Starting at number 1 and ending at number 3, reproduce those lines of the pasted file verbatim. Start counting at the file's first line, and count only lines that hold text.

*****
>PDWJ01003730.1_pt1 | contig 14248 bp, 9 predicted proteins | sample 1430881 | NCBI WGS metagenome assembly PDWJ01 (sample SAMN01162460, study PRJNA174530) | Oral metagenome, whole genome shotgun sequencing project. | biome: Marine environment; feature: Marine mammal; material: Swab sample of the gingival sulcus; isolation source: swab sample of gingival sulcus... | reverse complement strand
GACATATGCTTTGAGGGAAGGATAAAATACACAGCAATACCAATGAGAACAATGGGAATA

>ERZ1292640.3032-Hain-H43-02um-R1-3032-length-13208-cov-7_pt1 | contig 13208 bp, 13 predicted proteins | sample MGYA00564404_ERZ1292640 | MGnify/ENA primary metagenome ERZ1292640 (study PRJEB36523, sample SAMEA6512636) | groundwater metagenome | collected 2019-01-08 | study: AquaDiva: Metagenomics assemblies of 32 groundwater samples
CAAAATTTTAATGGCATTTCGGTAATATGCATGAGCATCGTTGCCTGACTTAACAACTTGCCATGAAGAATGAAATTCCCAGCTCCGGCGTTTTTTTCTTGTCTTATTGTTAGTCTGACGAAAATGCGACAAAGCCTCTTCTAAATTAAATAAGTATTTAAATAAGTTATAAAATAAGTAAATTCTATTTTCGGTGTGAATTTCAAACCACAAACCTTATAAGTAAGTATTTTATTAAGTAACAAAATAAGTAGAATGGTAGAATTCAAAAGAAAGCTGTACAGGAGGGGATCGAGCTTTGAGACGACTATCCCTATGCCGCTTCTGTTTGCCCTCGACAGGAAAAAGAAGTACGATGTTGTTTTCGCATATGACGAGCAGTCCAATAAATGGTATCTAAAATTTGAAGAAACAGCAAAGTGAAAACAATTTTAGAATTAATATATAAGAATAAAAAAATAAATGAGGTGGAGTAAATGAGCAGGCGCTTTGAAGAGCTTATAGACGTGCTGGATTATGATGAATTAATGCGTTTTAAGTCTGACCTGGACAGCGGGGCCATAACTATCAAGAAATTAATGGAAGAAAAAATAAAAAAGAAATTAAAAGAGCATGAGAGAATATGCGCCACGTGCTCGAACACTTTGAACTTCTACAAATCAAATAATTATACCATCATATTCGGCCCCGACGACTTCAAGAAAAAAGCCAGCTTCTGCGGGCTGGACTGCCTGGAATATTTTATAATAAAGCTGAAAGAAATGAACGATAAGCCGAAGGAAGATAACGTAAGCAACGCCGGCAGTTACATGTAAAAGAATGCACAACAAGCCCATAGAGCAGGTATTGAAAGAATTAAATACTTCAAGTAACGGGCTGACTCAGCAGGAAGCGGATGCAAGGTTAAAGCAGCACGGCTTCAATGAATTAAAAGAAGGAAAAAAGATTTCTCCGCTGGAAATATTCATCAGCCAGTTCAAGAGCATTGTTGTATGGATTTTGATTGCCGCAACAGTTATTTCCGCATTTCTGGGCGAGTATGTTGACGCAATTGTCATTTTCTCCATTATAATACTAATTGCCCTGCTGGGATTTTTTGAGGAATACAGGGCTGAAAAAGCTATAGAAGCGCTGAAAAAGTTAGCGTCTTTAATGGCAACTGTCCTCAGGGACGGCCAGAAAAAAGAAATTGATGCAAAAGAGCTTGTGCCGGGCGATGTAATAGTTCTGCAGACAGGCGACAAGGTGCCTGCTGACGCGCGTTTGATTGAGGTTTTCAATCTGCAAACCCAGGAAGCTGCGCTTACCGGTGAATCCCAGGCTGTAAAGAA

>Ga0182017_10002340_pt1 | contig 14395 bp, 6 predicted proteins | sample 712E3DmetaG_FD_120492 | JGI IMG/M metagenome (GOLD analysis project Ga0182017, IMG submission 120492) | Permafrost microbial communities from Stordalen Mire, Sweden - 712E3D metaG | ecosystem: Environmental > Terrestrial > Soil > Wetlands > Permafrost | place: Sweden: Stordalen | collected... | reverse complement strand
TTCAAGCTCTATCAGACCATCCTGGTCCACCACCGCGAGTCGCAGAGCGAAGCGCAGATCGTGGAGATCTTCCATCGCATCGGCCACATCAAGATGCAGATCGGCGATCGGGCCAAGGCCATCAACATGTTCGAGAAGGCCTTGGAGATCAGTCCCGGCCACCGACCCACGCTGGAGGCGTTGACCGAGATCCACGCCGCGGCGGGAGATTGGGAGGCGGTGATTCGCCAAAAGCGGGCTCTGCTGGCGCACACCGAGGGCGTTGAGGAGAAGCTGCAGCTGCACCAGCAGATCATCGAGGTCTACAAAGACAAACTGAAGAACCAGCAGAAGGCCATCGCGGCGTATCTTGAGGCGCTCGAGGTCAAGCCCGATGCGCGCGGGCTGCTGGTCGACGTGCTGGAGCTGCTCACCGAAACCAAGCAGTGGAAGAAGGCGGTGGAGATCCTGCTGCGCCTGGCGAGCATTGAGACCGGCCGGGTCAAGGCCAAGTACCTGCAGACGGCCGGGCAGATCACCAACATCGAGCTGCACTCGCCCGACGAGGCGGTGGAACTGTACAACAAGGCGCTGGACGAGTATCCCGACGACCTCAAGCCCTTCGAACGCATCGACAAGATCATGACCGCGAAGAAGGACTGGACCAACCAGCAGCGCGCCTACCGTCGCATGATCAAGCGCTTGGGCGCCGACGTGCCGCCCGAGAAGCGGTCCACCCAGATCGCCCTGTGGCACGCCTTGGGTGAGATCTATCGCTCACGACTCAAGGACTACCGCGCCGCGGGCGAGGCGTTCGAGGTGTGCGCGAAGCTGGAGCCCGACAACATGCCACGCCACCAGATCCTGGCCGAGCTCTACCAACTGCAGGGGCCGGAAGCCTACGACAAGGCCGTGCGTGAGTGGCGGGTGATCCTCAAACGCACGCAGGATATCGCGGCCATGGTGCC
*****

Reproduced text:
>PDWJ01003730.1_pt1 | contig 14248 bp, 9 predicted proteins | sample 1430881 | NCBI WGS metagenome assembly PDWJ01 (sample SAMN01162460, study PRJNA174530) | Oral metagenome, whole genome shotgun sequencing project. | biome: Marine environment; feature: Marine mammal; material: Swab sample of the gingival sulcus; isolation source: swab sample of gingival sulcus... | reverse complement strand
GACATATGCTTTGAGGGAAGGATAAAATACACAGCAATACCAATGAGAACAATGGGAATA

>ERZ1292640.3032-Hain-H43-02um-R1-3032-length-13208-cov-7_pt1 | contig 13208 bp, 13 predicted proteins | sample MGYA00564404_ERZ1292640 | MGnify/ENA primary metagenome ERZ1292640 (study PRJEB36523, sample SAMEA6512636) | groundwater metagenome | collected 2019-01-08 | study: AquaDiva: Metagenomics assemblies of 32 groundwater samples